Structured Query Language (SQL)
Commercial database systems use more user friendly language to specify the queries.
SQL is the most influential commercially marketed product language.
Other commercially used languages are QBE, Quel, and Datalog.
The basic structure of an SQL consists of three clauses: select, from and where.
select: it corresponds to the projection operation of relational algebra. Used to list the attributes desired in the result.
from: corresponds to the Cartesian product operation of relational algebra. Used to list the relations to be scanned in the evaluation of the expression
where: corresponds to the selection predicate of the relational algebra. It consists of a predicate involving attributes of the relations that appear in the from clause.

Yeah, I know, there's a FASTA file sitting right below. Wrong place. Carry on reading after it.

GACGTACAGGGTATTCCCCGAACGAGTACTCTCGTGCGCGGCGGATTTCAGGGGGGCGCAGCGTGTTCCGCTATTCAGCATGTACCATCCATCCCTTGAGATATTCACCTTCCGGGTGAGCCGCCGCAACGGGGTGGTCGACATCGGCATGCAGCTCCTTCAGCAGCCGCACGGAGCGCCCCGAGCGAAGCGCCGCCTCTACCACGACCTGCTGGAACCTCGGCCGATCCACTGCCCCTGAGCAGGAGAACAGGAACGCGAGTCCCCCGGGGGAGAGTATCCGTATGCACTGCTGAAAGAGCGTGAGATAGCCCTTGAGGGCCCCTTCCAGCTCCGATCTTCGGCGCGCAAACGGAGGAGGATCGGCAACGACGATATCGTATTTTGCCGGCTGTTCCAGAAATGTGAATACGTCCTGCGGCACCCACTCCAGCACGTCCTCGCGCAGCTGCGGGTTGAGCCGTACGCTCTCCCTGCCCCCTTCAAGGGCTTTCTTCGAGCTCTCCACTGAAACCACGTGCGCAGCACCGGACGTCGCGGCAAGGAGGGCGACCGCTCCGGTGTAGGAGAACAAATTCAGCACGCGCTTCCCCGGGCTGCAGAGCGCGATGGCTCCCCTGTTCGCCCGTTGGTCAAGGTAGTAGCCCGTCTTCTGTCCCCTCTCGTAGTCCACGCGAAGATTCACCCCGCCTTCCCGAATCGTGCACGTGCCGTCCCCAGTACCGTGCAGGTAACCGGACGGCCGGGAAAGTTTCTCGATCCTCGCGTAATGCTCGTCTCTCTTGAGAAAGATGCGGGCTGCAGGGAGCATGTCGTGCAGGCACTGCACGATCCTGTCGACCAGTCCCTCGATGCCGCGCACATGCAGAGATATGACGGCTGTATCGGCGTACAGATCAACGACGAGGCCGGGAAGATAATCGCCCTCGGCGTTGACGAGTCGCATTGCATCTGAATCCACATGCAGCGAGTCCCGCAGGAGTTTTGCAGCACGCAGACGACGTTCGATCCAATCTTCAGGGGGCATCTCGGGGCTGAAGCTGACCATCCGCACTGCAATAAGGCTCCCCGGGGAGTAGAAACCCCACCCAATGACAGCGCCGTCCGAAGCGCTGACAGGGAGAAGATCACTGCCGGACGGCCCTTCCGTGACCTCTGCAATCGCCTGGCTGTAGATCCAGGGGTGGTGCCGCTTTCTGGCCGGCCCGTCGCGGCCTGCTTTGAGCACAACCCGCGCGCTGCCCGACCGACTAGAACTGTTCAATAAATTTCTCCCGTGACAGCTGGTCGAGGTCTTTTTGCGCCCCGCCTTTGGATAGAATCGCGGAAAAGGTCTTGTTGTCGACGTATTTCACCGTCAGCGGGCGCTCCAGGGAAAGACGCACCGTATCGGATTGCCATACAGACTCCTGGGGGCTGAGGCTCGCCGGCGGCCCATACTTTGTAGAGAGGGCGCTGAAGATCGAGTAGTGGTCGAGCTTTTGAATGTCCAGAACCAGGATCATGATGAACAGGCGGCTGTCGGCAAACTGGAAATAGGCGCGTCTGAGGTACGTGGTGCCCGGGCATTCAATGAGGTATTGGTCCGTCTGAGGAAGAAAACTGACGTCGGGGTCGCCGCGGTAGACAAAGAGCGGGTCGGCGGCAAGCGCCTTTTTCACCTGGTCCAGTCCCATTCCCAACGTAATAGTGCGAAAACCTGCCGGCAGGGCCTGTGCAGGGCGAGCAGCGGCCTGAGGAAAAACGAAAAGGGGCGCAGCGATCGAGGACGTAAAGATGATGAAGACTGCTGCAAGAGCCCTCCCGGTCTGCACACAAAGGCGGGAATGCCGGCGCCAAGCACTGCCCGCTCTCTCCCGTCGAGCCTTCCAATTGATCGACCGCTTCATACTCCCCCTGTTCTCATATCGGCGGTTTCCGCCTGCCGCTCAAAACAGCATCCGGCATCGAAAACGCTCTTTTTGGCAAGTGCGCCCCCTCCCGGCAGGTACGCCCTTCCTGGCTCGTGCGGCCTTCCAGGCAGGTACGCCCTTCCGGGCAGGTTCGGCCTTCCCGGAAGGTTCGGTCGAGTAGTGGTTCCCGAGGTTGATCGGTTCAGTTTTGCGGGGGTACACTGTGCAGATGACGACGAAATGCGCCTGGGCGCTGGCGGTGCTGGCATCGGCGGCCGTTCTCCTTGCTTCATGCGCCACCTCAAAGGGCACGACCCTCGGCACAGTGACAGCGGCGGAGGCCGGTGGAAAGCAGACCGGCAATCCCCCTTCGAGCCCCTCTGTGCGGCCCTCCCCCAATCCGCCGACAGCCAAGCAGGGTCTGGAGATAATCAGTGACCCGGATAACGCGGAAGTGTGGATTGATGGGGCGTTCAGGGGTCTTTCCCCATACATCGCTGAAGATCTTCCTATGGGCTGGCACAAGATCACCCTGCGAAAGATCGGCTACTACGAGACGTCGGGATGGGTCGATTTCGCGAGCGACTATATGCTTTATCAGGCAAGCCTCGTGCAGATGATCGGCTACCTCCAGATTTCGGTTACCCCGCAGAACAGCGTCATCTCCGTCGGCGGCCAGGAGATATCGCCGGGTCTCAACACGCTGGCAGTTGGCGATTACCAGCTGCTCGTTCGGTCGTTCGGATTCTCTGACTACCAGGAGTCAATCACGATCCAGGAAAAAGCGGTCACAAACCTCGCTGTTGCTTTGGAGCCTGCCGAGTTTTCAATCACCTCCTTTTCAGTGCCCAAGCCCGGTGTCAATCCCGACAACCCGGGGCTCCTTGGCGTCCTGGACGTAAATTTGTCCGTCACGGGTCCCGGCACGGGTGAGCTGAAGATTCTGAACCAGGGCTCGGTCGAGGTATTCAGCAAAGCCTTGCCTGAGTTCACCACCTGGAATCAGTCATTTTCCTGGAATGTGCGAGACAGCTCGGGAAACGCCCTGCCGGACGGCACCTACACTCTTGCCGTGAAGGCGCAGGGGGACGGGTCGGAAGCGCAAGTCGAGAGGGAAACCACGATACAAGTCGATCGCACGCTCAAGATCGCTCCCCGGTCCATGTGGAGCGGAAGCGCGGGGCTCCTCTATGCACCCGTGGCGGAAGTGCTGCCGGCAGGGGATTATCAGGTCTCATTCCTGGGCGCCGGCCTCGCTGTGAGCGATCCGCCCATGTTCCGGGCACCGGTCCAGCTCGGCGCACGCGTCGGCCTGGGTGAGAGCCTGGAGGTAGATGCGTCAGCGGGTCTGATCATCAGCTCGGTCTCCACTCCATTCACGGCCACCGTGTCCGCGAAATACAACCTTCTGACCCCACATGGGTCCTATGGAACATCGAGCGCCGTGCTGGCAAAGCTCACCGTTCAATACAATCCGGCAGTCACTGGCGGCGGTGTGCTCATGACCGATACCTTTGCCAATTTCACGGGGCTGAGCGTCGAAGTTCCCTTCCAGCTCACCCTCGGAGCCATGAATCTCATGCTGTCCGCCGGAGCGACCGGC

A typical SQL query has the form:
select A1, A2,…, An
from r1, r2,…, rm
Ai represents an attribute
rj represents a relation
P is a predicate
It is equivalent to following relational algebra expression:
"Π" _("A" _"1" "," "A" _"2" ",…" 〖",A" 〗_"n" ) " (" "σ" _"P" " (" "r" _"1" "× " "r" _"2" " ×…×" "r" _"m" "))"
[Note: The words marked in dark in this text work as keywords in SQL language. For example “select”, “from” and “where” in the above paragraph are shown in bold font to indicate that they are keywords]
Let us see some simple queries and use of select clause to express them in SQL.
Find the names of all branches in the Loan relation
By default the select clause includes duplicate values. If we want to force the elimination of duplicates the distinct keyword is used as follows: select distinct branch-name
The all key word can be used to specify explicitly that duplicates are not removed. Even if we not use all it means the same so we don’t require all to use in select clause....
Please join StudyMode to read the full document